Pensions: too many rainy days, not enough saving

Millions of people of working age in the UK are living without any private or company pension. I recently watched a report on BBC Inside Out about an 83-year-old man named Charlie West who cannot afford to retire, even after a long career in sales. Charlie says that he was unable to plan for retirement due to the nature of his employment. He was unable to save as the companies he worked for kept being taken over and he was frequently made redundant. He says he is forced to work as he cannot afford to live. The image of Charles working hard a call centre, surrounded by youngsters, is heart-rending. There is a tragedy intrinsic to seeing old-aged people forced into labour in order to survive.

And yet, despite all the government warnings and plans to implement blanket pensions across the workforce, many workers are not saving enough for their retirement, with some not saving at all. It’s staggering when you look at the statistics. For instance, one third of households in the north-east of England have no private pension according to latest government statistics. As a nation, we are potentially sleepwalking into a crisis of epic proportion.

Employers take note, here are some facts and figures about retirement and pensions:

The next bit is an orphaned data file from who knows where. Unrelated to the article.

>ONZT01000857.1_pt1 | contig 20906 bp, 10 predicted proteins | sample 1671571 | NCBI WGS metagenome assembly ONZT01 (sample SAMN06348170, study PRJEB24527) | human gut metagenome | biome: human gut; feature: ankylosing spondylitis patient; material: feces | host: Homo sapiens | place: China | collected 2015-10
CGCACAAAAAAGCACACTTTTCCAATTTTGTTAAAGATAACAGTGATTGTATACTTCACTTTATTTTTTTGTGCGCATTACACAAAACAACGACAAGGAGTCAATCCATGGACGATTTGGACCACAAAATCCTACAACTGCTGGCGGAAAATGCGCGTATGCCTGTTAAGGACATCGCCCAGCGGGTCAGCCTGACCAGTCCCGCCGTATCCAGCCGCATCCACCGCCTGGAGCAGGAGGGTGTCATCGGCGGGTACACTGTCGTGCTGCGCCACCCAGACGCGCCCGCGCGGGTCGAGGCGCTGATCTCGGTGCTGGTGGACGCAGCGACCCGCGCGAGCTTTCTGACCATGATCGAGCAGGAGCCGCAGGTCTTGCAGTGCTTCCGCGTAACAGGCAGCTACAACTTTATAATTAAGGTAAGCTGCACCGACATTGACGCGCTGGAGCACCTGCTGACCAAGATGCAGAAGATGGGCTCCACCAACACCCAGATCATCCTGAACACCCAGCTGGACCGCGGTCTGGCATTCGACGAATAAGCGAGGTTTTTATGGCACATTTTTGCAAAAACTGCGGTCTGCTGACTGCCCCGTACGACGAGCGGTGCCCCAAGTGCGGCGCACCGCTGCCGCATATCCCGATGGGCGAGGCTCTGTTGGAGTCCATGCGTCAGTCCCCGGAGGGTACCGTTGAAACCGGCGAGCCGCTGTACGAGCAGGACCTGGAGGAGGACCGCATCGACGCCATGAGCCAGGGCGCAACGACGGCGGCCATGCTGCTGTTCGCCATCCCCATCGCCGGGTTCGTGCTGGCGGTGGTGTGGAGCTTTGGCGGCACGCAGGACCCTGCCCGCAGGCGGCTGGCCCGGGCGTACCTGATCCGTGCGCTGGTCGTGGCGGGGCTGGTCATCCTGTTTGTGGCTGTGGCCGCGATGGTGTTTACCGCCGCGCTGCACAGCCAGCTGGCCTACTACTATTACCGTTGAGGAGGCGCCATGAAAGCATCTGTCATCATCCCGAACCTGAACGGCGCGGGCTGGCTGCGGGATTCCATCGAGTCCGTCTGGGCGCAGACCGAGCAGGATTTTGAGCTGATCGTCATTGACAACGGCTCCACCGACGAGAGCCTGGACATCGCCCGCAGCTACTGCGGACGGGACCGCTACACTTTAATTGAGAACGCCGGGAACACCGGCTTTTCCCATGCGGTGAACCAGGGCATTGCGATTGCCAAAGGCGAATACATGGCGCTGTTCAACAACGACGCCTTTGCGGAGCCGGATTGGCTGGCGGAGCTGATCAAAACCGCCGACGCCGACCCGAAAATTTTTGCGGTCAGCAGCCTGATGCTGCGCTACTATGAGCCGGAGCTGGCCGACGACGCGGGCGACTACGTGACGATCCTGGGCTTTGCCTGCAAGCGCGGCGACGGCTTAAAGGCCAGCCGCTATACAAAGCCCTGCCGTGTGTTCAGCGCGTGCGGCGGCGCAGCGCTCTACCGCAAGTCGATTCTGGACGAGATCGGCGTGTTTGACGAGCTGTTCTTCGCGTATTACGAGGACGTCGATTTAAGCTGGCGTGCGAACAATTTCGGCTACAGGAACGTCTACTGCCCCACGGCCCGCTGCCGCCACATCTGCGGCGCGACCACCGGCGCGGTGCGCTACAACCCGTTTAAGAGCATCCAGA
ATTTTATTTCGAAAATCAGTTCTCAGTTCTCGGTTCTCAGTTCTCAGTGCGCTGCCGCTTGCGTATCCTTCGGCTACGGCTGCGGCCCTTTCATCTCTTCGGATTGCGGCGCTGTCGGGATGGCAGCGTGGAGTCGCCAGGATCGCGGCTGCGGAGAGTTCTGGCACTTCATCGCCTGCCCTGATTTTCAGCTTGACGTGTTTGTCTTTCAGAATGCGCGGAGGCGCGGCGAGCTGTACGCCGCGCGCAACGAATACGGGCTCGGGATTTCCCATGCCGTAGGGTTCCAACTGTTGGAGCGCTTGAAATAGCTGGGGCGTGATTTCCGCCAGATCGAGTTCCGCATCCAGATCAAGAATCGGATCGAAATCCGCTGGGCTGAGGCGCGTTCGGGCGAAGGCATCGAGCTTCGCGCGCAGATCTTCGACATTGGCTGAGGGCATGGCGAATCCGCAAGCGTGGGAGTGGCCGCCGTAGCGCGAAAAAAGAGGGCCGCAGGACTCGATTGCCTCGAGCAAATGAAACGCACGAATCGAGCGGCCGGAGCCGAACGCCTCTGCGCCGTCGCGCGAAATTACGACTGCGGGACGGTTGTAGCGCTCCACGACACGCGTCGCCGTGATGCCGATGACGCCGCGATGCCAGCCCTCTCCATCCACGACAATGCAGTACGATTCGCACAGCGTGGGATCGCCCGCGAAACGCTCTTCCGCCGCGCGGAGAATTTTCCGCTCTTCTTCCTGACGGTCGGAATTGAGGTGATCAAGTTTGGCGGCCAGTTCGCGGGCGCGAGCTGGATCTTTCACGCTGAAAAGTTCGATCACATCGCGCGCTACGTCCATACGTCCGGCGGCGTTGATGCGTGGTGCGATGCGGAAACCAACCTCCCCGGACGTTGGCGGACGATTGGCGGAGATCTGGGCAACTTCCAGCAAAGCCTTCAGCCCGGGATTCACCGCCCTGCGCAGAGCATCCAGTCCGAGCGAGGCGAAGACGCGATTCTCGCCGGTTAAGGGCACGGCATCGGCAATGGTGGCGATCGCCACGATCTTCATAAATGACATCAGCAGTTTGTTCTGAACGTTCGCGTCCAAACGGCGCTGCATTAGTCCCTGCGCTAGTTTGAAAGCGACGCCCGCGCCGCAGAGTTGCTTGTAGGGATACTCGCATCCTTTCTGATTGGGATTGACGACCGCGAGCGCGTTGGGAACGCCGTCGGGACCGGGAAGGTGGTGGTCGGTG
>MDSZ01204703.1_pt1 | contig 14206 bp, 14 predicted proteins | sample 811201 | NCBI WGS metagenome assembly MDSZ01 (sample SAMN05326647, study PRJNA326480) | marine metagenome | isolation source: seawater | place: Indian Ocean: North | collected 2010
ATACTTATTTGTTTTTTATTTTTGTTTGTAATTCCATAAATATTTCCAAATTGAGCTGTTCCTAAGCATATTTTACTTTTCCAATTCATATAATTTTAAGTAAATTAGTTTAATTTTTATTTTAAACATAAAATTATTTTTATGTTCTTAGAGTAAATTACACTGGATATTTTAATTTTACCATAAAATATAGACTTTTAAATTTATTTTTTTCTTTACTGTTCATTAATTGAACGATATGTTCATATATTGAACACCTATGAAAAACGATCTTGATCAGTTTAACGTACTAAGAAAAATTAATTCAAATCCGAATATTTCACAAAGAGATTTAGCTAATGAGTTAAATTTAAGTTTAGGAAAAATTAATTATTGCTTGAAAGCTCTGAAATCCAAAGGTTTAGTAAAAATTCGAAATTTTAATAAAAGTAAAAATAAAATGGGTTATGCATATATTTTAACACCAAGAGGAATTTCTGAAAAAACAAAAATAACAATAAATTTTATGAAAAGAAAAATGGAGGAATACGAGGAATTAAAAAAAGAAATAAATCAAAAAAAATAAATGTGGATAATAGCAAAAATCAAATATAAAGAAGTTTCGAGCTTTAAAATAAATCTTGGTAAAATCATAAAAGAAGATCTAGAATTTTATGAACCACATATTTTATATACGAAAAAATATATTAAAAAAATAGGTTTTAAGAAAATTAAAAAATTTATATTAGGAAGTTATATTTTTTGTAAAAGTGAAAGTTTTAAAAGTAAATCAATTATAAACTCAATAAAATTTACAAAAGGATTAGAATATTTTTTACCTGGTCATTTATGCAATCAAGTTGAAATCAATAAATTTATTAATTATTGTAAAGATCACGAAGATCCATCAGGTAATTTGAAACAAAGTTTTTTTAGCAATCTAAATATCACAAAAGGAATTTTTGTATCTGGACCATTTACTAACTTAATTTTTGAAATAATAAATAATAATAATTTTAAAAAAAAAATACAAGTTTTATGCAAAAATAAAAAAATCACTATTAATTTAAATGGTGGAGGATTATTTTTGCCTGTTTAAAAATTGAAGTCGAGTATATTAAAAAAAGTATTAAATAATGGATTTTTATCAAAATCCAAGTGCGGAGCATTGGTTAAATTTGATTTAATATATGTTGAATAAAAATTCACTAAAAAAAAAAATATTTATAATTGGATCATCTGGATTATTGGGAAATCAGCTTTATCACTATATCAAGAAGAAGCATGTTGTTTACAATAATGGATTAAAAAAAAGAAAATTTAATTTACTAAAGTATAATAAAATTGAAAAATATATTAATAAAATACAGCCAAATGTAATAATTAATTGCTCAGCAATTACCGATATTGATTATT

• The default retirement age (formerly 65) no longer applies. This means that, generally, employees can now work for as long as they want to. Employers can set a compulsory retirement age if they can clearly justify this limit – such as physically demanding roles, which an aged worker would struggle with on a –day-to-day basis. However, retirement age is when an employee chooses to retire. If an employee chooses to work beyond 65 the employer must ensure that they facilitate this and not show any signs of discrimination against older employees, which could be interpreted if the employer put pressure on the employee to retire.
  • The Equality Act 2010 legally protects people from discrimination in the workplace and in wider society. It is against the law to discriminate against anyone because of their age in the workplace.
  • It is likely that a number of older people in the workplace will increase in the future due to increasing numbers of workers who do not have pensions. As such, employers will need to prepare for a more diverse workforce and to cater for the needs of an ageing workforce. It is thought that workplaces will soon be made up of at least three generations, yet I recommend that employers now begin planning for this diverse workforce.
  • Over the next few years all employers will have to provide workers with a workplace pension scheme by law. Employers must enrol all workers who:
  • Are aged between 22 and state pension age
  • Earn at least £10,000 a year
  • Work in the UK